WTC shows off nursing simulation lab upgrade

Withlacoochee Technical College’s nursing simulation lab got a noisy upgrade.

A tablet and headset, called a SimPad, is compatible with several of the lab’s mannequin “patients” — allowing an instructor to speak through the patient’s mouth to respond to questions but also to yell, cry and scream. The system also allows an instructor to hear students communicate as they work.

“This allows the instructor to not even be in the room, so the students can think on their own, which is really what we want,” said nursing instructor Sarah Dillard, demonstrating the technology during an open house on

Feb. 8. “We’re not going to be there with them when they get their license and they’re working. They have to be able to be independent. This allows us to move out and allows them to become the nurse. They have to use all their skills and put it in motion here, and that’s what we like about the SimPad — we don’t even have to be in the room.”

Before the SimPad, instructors had to be in the room with students while they worked to save a patient to observe the skills they were practicing and how they communicated with the patient and each other.

“The difference between last year and this year is night and day. I would be in the room and students would be looking at me and I would be making a facial expression that had nothing to do with what they were doing, but they’d base their actions on what I was looking at and what my face was saying,” said instructor Melinda Dvorsky. “Now, I’m in there or in the other room, and I’ll be able to see them — but they’re so focused on the patient.”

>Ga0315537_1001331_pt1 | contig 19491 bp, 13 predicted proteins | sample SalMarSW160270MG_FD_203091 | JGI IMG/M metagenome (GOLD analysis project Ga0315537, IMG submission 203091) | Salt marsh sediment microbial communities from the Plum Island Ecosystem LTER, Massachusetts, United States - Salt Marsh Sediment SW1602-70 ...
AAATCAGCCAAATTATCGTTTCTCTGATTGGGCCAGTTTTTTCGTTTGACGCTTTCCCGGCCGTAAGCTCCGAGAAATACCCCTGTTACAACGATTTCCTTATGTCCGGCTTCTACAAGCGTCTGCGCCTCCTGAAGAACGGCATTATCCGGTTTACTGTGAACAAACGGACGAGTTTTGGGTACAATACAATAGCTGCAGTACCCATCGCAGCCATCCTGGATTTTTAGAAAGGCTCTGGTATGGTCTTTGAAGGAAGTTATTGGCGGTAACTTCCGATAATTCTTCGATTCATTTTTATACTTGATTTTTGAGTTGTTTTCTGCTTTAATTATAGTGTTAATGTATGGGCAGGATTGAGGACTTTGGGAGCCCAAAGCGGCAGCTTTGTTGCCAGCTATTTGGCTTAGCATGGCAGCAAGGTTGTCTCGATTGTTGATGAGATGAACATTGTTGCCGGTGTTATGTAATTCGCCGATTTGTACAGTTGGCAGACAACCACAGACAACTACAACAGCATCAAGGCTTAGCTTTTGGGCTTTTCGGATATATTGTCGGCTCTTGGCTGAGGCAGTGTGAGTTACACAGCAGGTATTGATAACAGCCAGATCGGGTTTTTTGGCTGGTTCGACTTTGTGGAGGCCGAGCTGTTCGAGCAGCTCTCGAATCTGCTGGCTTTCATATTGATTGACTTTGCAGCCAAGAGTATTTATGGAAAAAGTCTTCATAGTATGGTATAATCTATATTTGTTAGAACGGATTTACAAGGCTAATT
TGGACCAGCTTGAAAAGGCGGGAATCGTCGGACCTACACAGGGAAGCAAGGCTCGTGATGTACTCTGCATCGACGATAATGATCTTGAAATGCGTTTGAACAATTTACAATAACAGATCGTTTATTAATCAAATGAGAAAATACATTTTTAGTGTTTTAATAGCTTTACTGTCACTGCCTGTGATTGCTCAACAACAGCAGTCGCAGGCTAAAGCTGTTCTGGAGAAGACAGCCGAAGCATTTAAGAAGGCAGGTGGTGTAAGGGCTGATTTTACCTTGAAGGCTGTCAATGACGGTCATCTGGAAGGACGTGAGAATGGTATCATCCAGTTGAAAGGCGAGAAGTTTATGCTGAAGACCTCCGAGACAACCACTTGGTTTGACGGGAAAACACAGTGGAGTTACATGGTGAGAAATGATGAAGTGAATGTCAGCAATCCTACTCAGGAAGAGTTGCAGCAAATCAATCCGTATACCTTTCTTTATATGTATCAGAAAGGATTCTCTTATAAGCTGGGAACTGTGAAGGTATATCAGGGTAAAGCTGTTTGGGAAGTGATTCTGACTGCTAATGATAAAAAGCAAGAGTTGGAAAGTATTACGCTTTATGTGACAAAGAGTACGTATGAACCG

The simulation lab experience isn’t just about the patient — other aspects of working in a hospital environment are highlighted, too.

A textbook provides scripted scenarios, with roles for several students working on a single patient. One or two students may be assigned the role of a patient’s parent. “The patient is not the whole picture,” Dvorsky said. “They have to learn how to interact.”

Communication with other medical professionals is critical as well. Clinicals, in which students shadow nurses in hospitals, give valuable learning experiences — but students can’t be part of real procedures.

“In clinicals, they don’t get that close as students. They’re not making critical decisions,” Dvorsky explained. “Then there’s other skills — like calling a doctor on the phone. Students are not allowed to go anywhere near a phone to call a doctor. But here we have a phone at the nursing statioan and we have a phone in the other room — they pick up the phone, they call the doctor, they get orders, they ask. They have to have those soft skills that they’ll need, and that’s one thing they can’t do in the hospital.”

WTC offers Practical Nursing, Patient Care Assistant, and Medical Administrative Specialist programs. For more information, visit www.wtcollege.org or call 352-726-2430.

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